Betaflight 3.2 Dynamic Filtering Explained

With upcoming Betaflight 3.2, we will be given a new, outstanding, new feature: dynamic filtering. An belive me, it was worth waiting for Betaflight 3.2 only to get it. I do not care much about other changes that happened with version 3.2 but dynamic filtering it the thing! In this post I will explain, in simple words, what is dynamic filtering and how to enable it.

The problem of noise

Gyro has a nasty tendency to pick up a lot of noise. Vibrations. After all, there are a lot of things that can vibrate (motors, propellers) and resonate (frame). Without a good way to filter all that noise out, our racers would not fly as good as they fly now. And you would be replacing motors and ESCs even more often. I you want to know more about gyro noise sources and filtering, please watch my Gyroscope and filtering series on YouTube.

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Understanding Dterm: how Dterm really works

I will be very honest: until very recently I did not really understood how PID controller’s Dterm really works. Yes, something with dampening, something with “looking into future”, bla bla bla. But the reason for not understanding was because I was overthinking it. There is no “magic” only simple mathematics and few basic concepts which I will now explain.


Setpoint is the value which we request from our system. In case of multirotors, PID setpoint will be a rotation speed around axis given in degrees per second [dps]. Setpoint 0 means we do not want to rotate (keep current attitude) and setpoint 200 means we want to rotate at 200dps


Measurement the value that represents actual state of the system measured by some kind of sensor. In our case, it will be the gyroscope and rotation-around-axis speed measured in degrees per second


Error the difference between Setpoint and Measurement computed as Error = SetpointMeasurement. In our case, when Error is above 0, that means drone is rotating too slow and should speed up. If Error is below 0, drone is rotating too fast and should slow down

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Fixed Wing 101 – Lift, Angle Of Attack and Stall

With this short article I would like to initiate new series: Fixed Wing 101 where I will describe some basic concepts connected with fixed wing airplanes that should help beginners to enter the hobby. Today: why airplanes fly and why, from time to time, they fall down from the sky…


Airplanes fly thanks to the lift. It is a force generated by wings (by the way, propeller thrust and wing lift are the same force. After all, propeller is a rotating wing) thanks to pressure difference. When air pressure below the wing is higher than above it, lift appears. To archive level flight, lift has to be big enough to counteract mass and gravity.

The most important condition for a wing to generate lift is: wing has to move though the air (or air has to move around the wing). If there is no movement, there is no lift.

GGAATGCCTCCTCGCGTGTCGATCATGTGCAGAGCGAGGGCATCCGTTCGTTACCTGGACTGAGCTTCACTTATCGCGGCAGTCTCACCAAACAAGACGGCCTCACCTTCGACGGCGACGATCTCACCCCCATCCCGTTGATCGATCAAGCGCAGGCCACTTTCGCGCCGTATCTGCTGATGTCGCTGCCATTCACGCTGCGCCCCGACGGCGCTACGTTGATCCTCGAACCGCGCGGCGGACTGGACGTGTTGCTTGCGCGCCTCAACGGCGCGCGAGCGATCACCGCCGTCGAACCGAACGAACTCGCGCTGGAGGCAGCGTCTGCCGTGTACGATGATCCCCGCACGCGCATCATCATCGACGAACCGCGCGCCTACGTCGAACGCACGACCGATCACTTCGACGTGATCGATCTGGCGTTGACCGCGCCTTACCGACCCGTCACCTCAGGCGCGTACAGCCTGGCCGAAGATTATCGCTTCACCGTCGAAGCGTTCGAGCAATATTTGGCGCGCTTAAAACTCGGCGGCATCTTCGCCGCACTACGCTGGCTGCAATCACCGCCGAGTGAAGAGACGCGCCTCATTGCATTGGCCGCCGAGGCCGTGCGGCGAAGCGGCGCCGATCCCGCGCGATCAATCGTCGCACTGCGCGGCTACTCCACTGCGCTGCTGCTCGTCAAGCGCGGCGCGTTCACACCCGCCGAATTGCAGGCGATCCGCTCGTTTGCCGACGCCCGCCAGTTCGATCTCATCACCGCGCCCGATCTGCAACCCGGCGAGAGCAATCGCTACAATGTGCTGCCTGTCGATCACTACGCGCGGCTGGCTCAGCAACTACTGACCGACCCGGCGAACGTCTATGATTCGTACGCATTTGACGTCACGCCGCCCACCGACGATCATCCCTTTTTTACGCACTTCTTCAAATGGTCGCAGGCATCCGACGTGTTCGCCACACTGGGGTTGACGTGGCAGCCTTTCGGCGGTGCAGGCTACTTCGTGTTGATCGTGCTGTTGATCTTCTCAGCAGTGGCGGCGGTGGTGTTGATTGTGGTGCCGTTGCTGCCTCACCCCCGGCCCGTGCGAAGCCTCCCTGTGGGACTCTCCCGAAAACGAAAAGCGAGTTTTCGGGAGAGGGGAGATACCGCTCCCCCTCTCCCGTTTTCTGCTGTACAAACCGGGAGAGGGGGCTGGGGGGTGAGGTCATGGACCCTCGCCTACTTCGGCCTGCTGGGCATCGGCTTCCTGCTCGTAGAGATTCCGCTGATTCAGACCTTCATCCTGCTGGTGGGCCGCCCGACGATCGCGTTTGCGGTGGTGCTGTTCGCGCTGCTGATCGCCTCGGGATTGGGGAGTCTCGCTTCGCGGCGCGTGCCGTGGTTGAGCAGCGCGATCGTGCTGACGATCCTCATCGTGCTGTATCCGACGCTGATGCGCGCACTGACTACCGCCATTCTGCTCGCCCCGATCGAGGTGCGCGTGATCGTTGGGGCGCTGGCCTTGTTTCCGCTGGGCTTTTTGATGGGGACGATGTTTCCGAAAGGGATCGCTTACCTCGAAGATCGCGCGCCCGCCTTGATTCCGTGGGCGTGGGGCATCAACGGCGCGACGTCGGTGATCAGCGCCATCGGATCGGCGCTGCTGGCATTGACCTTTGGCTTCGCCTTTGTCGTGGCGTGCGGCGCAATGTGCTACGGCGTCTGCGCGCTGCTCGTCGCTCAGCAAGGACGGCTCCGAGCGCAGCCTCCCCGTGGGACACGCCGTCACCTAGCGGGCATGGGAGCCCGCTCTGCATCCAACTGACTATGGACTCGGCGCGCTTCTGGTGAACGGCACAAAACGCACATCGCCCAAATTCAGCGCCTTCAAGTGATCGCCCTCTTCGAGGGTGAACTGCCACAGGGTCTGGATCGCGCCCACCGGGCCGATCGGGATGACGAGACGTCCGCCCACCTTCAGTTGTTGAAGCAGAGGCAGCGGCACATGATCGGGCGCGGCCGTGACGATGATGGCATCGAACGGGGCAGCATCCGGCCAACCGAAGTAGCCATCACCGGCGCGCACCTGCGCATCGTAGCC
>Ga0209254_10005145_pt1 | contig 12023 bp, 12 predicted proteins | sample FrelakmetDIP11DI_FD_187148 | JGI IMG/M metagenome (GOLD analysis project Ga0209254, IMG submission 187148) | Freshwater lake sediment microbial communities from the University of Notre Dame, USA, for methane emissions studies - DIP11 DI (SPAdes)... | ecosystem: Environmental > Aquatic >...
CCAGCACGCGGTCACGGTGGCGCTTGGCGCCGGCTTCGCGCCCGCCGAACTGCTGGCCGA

When there is air movement, there are two factors responsible for lift:

Bernoulli’s principle

Bernoulli’s principle states:

when gas or liquid is moving faster, it has lower pressure.

Simple. To obtain lower pressure above the wing, we have to make air move faster over there. This is why wing has a shape (airfoil) it has: top side (above chord) of a wing is longer than the lower side. Wing splits air into 2 stream. Upper one has longer way to travel than lower one, so it has to move faster. If it moves faster, it has lower pressure. If it has lower pressure, lift appears.

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PID looptime: why it is not only about frequency

Last 18 months was an extremely good period of time for all mini-quad enthusiasts. Progress, hardware and software both, was just incredible. Who could have guessed that in less than 2 years mini-quads will evolve into main group of drones with such excellent flight characteristics. Just take a look at looptime. When I entered the hobby, standard looptime was 3500us (285Hz). Then, someone noticed that mini-quads fly much better when looptime is lowered and it started. Right now, standard looptime is 2000us (500Hz), while Betaflight starts with 1000us (1kHz) or even 500us (2kHz) in case of faster flight controllers.

Just by looking at numbers one might come to a conclusion, that looptime should be kept as low as possible and higher control loop frequency is better. Hey, 2kHz should be twice as good as 1kHz, right? One might even thing that it’s really about frequency. Well, this is both false and true: sometimes it is not about frequency, sometimes it is about frequency after all.

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Which sensors drones use to fly?

Modern drones utilize many different sensors to archive flight. Some of them are required to fly, some are only optional and they can only improve flight performance. This entry will be a summary of those sensors, with short description and information how UAV utilizes data from them.


Gyroscope, or shorter gyro, is the only sensor that drone really needs for stable flight. It feeds flight controller with extremely important information: how fast aircraft is rotating around its own axises: roll, pitch and yaw. Inner loop of PID controller utilizes his information to stabilize the craft.

When pilot is not applying any deflection to roll, pitch and yaw control sticks (they are in neutral positions), drone should not rotate. It should keep current attitude, do not wobble, do not have rotation drift. If it starts to rotate, this information is taken from gyros and counteraction is applied to stop unintended rotation and event to rotate back to desired attitude.

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